CDC: Untreatable Gonorrhea Likely on the Horizon

A recent report penned by Gail Bolan, director of the Centers for Disease Control and Prevention (CDC), and published in The New England Journal of Medicine, gives a grave warning about one of the most common STDs – gonorrhea. According to the journal, the illness is showing an increasing resistance to antibiotic treatment, which could make it an untreatable sexually transmitted infection in the future.

“It’s time to sound the alarm,” the report reads. “During the past three years, the wily gonococcus has become less susceptible to our last line of antimicrobial defense, threatening our ability to cure gonorrhea and prevent severe sequelae.”

According to the report, gonorrhea is the second most commonly reported communicable disease among Americans. The illness is more likely to affect marginalized races, ethnic groups and sexual orientations. More than 600,000 cases of gonorrhea are reported every year in America.

U.S. News and World Report states that the STD has been developing resistance to antibiotic treatment for a long time, and until recently, doctors felt equipped to supply patients with stronger medications to take on the illness. However, it appears such is no longer the case.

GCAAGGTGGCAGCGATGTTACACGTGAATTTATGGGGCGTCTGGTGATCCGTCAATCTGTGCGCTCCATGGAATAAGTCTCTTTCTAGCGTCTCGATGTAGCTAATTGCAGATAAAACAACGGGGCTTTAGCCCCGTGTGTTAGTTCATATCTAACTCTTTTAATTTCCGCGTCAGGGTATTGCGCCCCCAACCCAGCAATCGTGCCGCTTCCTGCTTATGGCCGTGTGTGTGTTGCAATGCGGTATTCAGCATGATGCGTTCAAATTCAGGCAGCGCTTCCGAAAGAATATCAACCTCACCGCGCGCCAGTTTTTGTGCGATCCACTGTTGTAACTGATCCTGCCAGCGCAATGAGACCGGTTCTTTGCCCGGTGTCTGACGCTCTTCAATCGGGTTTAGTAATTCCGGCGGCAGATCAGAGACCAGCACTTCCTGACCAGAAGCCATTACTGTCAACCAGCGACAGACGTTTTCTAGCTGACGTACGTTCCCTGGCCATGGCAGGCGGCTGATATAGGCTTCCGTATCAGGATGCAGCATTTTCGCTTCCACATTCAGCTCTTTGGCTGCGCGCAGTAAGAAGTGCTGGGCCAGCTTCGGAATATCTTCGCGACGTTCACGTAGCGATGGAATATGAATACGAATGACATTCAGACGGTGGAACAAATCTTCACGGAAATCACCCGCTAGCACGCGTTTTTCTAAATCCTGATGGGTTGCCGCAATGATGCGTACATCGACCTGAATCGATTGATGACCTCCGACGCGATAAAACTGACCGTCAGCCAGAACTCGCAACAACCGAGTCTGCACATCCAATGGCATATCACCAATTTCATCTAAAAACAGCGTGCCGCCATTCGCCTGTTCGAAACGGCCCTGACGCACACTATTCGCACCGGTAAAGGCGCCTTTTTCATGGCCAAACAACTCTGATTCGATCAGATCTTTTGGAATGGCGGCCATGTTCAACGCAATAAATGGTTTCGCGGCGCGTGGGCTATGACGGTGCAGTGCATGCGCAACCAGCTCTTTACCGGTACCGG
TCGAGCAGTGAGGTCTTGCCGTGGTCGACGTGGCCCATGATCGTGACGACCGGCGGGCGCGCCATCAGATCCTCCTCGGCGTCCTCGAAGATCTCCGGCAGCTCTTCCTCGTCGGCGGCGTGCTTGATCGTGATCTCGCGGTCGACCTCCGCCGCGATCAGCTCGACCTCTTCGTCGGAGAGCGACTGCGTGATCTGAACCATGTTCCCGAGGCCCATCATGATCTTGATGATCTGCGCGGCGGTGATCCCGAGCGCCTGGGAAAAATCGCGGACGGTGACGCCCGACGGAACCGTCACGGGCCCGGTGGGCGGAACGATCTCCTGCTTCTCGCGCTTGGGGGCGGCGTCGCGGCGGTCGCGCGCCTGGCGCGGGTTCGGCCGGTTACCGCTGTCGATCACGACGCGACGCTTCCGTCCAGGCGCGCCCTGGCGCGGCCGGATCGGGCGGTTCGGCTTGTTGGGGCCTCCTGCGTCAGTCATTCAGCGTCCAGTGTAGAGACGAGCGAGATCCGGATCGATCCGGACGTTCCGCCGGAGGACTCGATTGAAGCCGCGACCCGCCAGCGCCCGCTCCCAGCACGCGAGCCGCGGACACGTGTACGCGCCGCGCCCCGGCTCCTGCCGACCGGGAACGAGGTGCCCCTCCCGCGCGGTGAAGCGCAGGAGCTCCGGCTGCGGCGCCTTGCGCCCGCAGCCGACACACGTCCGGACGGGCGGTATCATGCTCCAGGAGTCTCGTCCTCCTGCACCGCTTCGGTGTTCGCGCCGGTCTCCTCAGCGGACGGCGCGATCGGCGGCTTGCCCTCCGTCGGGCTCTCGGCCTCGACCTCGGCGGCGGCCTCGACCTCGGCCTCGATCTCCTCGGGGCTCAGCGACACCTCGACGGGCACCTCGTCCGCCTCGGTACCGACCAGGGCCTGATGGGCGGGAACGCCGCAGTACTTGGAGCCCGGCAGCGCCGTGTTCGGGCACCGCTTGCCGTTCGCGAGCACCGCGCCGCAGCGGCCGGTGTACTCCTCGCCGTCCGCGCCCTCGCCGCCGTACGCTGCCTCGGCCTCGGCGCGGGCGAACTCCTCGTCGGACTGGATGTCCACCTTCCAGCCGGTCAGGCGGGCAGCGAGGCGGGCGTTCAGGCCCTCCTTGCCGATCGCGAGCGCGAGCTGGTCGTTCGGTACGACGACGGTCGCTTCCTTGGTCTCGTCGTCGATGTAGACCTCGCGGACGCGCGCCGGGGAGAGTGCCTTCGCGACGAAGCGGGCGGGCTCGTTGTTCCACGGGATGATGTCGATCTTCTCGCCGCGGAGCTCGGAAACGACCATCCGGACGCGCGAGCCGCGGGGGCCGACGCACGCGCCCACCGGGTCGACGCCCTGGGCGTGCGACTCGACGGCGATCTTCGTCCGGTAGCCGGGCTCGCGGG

“As far as gonorrhea goes, I’m not aware of any new drugs in the pipeline,” Nikki Mayes, a spokesperson for the CDC, wrote in an email to the World Report. “This is just one more example of a bigger problem – bacteria are developing resistance faster than we’re inventing new medicines to fight them.”

Symptoms of gonorrhea are often different for men and women. Infected men may suffer from epididymitis, which causes pain in the ducts attached to the testicles. For women, gonorrhea is the most common cause of pelvic inflammatory disease.

Gonorrhea can affect any person who is sexually active. The illness is spread through genital, oral or anal contact, and can be passed when no ejaculate is present. If left untreated, gonorrhea can cause permanent health problems in both men and women, according to the CDC. Using latex condoms during every sexual encounter can help reduce the risk of contracting the disease.

Those who suspect they may have been infected with gonorrhea should visit a health clinic as soon as possible. Sexually active patients should be tested for all sexually transmitted infections, even if they are only experiencing symptoms that indicate one illness.

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